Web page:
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The spiritual significance of baptism


Moji George, Christian Science Committee on Publication for Nigeria West.

Moji George, Christian Science Committee on Publication for Nigeria West.

As most Christians know, baptism is one of the seven sacraments or religious rites of orthodox Christianity. John the Baptist, a Jewish Nazarene and relative of Jesus, established baptism in Christendom. He is the forerunner of the Saviour, because, prior to his conception, the angel Gabriel prophesied to Zacharias, his father, that John would go before Jesus in the spirit and power of Elias, call the Jews to repentance and prepare them to receive the Messiah – Luke 1:17.

John preached ‘the baptism of repentance for the remission of sins’ (Luke 3:30). Multitudes that came to John for baptism were sternly warned in Luke 3:7-14, that only practical repentance was acceptable. When asked what this meant, John told them that repentance went beyond the mere symbolism of being immersed in the River Jordan, to bringing forth worthy fruits – being transformed and regenerated – expressing qualities of kindness, honesty, compassion and contentment. John added that Jesus would baptise ‘with the Holy Ghost and with fire’.

Evidently, this is the ultimate significance of baptism. Christian author, Mary Baker Eddy, explains fire baptism in Science and Health with key to the Scriptures, as purification from error – sin and wrong thoughts. She says that this burning of the chaff of error, with the fervent heat of the truth, which Jesus says makes free, melts and purifies even the gold of human character. This purification of sense and self is vital to the progress of Christians, because Christ Jesus says in Matthew 5:8 that only the pure in heart can see God.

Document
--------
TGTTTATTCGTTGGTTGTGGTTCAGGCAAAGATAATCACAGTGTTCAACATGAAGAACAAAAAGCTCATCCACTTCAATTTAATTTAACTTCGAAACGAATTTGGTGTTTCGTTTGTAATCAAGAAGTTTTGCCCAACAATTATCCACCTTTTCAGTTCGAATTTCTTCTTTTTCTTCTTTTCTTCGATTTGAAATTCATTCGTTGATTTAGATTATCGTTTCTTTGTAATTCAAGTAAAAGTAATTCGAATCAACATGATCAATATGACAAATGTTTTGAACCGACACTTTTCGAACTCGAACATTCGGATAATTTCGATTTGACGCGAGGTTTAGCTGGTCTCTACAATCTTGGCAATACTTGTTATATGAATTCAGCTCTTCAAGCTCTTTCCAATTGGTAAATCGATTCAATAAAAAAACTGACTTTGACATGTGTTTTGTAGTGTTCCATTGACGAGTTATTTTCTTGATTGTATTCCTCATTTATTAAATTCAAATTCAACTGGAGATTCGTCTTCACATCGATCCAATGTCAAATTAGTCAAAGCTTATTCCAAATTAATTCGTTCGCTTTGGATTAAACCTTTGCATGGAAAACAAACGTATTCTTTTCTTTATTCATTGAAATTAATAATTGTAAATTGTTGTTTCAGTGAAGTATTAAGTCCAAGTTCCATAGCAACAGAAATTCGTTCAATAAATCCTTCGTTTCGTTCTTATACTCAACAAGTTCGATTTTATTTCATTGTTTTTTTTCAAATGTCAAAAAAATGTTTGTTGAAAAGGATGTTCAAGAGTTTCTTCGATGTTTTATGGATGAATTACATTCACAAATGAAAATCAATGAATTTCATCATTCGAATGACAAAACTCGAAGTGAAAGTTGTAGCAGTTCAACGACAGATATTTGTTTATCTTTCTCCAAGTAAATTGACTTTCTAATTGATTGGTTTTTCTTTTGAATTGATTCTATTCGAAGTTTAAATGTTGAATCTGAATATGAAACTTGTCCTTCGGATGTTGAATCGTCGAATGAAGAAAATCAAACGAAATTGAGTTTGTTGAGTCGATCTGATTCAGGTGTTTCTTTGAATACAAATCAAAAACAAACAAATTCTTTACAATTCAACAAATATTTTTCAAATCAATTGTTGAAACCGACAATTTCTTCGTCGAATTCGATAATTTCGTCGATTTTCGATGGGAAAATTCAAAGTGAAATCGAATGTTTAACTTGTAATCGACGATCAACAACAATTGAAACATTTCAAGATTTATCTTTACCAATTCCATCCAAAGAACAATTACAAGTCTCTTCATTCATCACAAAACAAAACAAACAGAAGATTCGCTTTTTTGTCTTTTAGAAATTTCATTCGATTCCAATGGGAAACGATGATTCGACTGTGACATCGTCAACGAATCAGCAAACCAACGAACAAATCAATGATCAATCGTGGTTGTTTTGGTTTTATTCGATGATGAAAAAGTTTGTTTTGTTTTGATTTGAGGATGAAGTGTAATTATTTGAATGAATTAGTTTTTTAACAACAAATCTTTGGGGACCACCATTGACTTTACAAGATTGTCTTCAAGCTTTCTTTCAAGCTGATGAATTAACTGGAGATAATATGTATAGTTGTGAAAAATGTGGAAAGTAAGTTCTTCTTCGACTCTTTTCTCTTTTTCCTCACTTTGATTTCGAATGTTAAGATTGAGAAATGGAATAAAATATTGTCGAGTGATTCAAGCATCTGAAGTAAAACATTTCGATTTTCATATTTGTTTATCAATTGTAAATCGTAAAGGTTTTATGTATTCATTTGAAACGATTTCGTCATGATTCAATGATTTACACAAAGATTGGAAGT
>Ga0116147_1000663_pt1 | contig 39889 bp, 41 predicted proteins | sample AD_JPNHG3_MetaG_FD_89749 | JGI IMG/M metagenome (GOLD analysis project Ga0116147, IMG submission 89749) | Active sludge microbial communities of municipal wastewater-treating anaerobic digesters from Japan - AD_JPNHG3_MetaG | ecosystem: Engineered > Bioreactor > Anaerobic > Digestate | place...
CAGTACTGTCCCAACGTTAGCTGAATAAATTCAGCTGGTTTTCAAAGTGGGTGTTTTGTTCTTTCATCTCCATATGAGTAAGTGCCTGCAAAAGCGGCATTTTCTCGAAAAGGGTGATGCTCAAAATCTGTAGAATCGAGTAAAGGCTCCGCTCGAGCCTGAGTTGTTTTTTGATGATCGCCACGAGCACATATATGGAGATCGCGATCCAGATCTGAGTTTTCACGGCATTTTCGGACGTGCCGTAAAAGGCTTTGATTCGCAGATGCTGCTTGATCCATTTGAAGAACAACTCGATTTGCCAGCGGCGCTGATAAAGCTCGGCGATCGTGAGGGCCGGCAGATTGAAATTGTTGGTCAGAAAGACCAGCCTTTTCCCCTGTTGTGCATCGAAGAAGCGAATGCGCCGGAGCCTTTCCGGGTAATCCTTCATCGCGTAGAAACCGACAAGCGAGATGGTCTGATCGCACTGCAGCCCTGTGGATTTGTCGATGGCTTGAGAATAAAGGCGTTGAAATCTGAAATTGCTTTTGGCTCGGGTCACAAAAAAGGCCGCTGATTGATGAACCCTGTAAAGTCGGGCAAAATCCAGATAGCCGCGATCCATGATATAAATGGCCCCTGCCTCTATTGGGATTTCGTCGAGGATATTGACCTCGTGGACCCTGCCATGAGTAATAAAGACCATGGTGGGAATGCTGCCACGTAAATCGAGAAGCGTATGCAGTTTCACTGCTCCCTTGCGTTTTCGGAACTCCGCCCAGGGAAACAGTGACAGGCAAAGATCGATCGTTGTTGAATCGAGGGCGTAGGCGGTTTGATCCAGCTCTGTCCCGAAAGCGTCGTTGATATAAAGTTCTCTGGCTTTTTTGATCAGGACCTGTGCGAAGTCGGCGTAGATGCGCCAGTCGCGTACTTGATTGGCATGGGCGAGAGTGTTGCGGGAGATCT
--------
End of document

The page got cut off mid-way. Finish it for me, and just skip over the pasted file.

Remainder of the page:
Thus, the spiritual significance of baptism, as preached by John the Baptist, and as practised by Christ Jesus, goes beyond sprinkling or submergence in water, to practical repentance, forsaking sin, watching every thought to make sure it is good, learning to pray without ceasing and walking in the footsteps of Christ Jesus.

Striving to tread in the narrow way may oftentimes feel like a fiery trial, yet spiritual reformation and the freedom and joy this brings are certainly worth it.

Moji George, Christian Science Committee on Publication for Nigeria West.

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